What about scrap metals?

My hobby of not attending meetings about recycling saves more energy than your hobby of recycling.
~John McCarthy

Too bad I didn’t think of this when my scissors broke. I did, thankfully, think about it when I replaced my windshield wipers.

Scrap metal can be recycled. My boss has a bin for it at work, in fact, and some random guy comes by every now and then and takes it away. In fact, metal recycling is pretty good business…enough that my boss threatened said random guy should he even stare too hard at the zinc and lead recycling bins. We sell the zinc and lead ourselves.

But unlike recycling of paper, plastic, glass, steel cans, and aluminum, there aren’t any systems in place for the household recycling of scrap metal. There are places to take scrap metal to, but I don’t see them listed on my old “Things you can recycle and where in this town” brochure. It certainly isn’t being pushed by the city. Kind of strange, I think.

But I also think it’s all because recycling scrap metal would be different than recycling numbers one and two plastics. You have all different metals…steel, bronze, tin, aluminum. Much of it, like my broken scissors, has plastic affixed to it. A little harder than merely taking the cap off and rising it out.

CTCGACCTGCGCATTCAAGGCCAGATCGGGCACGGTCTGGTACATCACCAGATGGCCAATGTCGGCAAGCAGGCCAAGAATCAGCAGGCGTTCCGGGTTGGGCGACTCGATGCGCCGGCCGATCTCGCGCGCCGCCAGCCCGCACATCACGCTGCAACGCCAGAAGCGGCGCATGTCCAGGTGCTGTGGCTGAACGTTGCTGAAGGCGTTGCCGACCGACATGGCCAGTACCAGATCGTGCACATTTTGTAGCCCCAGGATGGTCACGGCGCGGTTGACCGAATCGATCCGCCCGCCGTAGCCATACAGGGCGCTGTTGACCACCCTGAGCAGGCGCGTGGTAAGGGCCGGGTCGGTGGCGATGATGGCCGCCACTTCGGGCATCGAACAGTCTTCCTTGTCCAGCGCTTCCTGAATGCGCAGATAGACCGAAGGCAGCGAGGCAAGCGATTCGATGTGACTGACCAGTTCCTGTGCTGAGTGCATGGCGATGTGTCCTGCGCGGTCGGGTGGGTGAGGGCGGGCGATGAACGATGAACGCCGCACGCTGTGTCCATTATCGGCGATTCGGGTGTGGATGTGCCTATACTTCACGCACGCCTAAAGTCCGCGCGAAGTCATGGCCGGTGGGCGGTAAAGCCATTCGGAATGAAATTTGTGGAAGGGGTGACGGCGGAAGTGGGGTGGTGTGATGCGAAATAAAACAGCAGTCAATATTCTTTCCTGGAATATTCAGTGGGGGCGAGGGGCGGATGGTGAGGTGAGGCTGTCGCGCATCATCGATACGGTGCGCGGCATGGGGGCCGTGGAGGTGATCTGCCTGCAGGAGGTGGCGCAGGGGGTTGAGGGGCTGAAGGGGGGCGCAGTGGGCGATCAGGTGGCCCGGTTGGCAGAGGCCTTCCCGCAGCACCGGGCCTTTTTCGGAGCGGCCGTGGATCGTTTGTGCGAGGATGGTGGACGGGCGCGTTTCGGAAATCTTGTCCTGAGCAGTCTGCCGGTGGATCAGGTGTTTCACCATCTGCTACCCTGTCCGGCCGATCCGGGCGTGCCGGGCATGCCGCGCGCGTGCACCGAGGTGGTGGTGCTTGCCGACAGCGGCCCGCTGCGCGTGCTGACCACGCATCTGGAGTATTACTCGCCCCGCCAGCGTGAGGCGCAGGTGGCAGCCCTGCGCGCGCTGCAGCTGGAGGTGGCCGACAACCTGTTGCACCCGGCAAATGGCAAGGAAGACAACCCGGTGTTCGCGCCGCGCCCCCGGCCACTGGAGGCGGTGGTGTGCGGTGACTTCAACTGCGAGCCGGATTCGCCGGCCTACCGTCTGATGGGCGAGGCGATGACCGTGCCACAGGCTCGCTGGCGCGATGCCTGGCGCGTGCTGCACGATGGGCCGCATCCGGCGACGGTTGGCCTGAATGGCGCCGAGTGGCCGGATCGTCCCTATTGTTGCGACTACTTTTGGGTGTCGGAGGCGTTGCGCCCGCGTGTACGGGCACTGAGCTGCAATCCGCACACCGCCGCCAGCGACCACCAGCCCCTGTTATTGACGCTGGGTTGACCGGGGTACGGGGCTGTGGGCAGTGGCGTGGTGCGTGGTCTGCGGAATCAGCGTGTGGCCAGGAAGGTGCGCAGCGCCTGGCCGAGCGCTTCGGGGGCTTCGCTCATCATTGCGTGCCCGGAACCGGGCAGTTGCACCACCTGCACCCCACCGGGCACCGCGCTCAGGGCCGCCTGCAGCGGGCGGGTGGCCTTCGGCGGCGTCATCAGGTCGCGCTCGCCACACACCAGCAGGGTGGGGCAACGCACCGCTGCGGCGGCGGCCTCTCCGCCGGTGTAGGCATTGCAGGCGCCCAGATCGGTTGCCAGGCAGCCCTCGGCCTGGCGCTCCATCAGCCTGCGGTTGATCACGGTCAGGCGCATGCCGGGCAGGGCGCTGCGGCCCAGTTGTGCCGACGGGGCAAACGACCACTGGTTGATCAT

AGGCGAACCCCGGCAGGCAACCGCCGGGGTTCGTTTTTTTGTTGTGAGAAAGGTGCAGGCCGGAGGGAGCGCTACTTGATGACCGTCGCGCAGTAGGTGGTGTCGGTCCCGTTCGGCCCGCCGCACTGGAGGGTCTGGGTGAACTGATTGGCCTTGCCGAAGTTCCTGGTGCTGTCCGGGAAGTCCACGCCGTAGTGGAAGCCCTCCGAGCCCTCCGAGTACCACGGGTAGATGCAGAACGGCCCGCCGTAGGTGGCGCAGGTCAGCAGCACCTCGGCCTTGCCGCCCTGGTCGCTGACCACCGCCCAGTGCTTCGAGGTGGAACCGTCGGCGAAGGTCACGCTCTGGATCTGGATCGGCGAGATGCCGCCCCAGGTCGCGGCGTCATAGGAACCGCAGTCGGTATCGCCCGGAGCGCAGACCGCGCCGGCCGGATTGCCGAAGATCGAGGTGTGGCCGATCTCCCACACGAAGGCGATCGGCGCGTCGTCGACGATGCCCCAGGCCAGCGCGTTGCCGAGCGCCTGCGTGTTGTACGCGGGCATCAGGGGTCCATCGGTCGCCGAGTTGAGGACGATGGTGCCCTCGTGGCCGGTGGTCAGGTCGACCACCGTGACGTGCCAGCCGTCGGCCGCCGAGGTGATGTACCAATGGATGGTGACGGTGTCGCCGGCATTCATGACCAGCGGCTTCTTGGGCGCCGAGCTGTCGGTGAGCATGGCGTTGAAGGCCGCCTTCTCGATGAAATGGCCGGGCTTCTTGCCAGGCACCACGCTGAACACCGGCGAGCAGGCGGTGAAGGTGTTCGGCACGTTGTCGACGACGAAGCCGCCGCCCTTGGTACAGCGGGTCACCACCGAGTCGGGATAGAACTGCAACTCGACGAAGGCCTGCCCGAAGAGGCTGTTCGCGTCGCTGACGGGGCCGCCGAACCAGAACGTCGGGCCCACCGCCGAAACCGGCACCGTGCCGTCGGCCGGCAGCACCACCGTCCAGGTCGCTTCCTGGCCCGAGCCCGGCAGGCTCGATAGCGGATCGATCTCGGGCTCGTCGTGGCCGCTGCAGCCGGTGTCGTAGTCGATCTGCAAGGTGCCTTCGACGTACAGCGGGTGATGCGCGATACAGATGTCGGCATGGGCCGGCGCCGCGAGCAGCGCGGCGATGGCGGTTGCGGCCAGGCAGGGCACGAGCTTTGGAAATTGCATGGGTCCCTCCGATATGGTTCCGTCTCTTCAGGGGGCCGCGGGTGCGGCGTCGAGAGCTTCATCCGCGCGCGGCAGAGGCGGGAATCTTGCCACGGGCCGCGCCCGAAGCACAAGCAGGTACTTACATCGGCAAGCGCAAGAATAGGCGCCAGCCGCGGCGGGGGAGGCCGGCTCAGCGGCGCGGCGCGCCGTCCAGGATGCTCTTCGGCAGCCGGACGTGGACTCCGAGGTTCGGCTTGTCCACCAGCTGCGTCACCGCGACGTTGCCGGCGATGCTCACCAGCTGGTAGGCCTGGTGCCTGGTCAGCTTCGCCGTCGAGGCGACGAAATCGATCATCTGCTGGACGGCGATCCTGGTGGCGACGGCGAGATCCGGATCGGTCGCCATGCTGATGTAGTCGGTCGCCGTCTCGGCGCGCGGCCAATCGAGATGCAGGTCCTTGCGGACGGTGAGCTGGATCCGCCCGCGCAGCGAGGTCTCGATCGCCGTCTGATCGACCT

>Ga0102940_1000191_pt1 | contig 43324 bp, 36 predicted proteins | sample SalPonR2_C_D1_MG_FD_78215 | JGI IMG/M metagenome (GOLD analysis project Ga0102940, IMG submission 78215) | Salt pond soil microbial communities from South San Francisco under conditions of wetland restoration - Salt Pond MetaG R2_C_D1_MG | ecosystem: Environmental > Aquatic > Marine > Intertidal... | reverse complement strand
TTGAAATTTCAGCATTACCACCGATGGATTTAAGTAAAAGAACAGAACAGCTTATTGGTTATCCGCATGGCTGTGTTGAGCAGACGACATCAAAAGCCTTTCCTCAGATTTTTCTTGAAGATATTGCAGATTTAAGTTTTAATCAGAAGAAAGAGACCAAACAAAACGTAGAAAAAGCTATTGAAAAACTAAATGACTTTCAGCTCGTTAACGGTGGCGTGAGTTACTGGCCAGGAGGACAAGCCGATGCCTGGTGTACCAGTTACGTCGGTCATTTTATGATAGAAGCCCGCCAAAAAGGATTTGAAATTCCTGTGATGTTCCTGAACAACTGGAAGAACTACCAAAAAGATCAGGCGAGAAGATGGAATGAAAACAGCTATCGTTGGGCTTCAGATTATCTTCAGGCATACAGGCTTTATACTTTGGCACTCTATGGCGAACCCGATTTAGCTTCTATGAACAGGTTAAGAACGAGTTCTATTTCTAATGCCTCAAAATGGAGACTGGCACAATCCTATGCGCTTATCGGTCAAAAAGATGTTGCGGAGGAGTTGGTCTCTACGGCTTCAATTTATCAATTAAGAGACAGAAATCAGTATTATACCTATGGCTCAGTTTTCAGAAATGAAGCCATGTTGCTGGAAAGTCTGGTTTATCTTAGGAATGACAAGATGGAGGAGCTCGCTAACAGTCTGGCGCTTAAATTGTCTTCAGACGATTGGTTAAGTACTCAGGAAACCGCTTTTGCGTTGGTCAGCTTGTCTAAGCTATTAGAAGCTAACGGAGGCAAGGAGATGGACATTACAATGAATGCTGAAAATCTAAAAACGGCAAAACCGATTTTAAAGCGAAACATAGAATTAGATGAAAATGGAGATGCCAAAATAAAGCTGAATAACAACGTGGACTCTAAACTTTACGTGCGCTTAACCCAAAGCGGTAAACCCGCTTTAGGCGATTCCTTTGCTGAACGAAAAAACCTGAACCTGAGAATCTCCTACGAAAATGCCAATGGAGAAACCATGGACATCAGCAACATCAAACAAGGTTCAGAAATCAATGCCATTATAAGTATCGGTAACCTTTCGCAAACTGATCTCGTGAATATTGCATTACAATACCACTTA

But if we’re serious about this recycling thing, eventually we’ll have to consider the incidentals like broken scissors (or other things found in the scrap metal bin: computer parts, Christmas lights, steel containers, and rebar.) Metals are financially and environmentally expensive to mine and produce. That’s why the random guy comes to take off with the scrap metal bin…he makes money selling it.

I think there may be a future in this, if it can be marketed properly. The city could probably make quite a bit if they included scrap metal in with the list of other things they curb-side recycle. Unfortunately, it’s not exactly eco-chique. The city’s got other problems, too…like their unwillingness to extend recycling services to apartment complexes. Their loss, random guy’s gain.


2 Responses to “What about scrap metals?”

  1. Dargon Says:

    This is particularly interesting, considering metal is, to my knowledge, the only thing where the recycled product is actually cheaper and more energy efficient to make than the new product. All the things in the brochure are money and energy losses.

    Perhaps, though, they are not in the brochure because the others get government subsidies quite often; the service loses money, thus the government funds it. Scrapyards on the other hand tend to be private businesses, seeing as metal makes money. As private businesses, they get excluded from the city’s materials.

Leave a Reply

Fill in your details below or click an icon to log in:

WordPress.com Logo

You are commenting using your WordPress.com account. Log Out /  Change )

Google+ photo

You are commenting using your Google+ account. Log Out /  Change )

Twitter picture

You are commenting using your Twitter account. Log Out /  Change )

Facebook photo

You are commenting using your Facebook account. Log Out /  Change )


Connecting to %s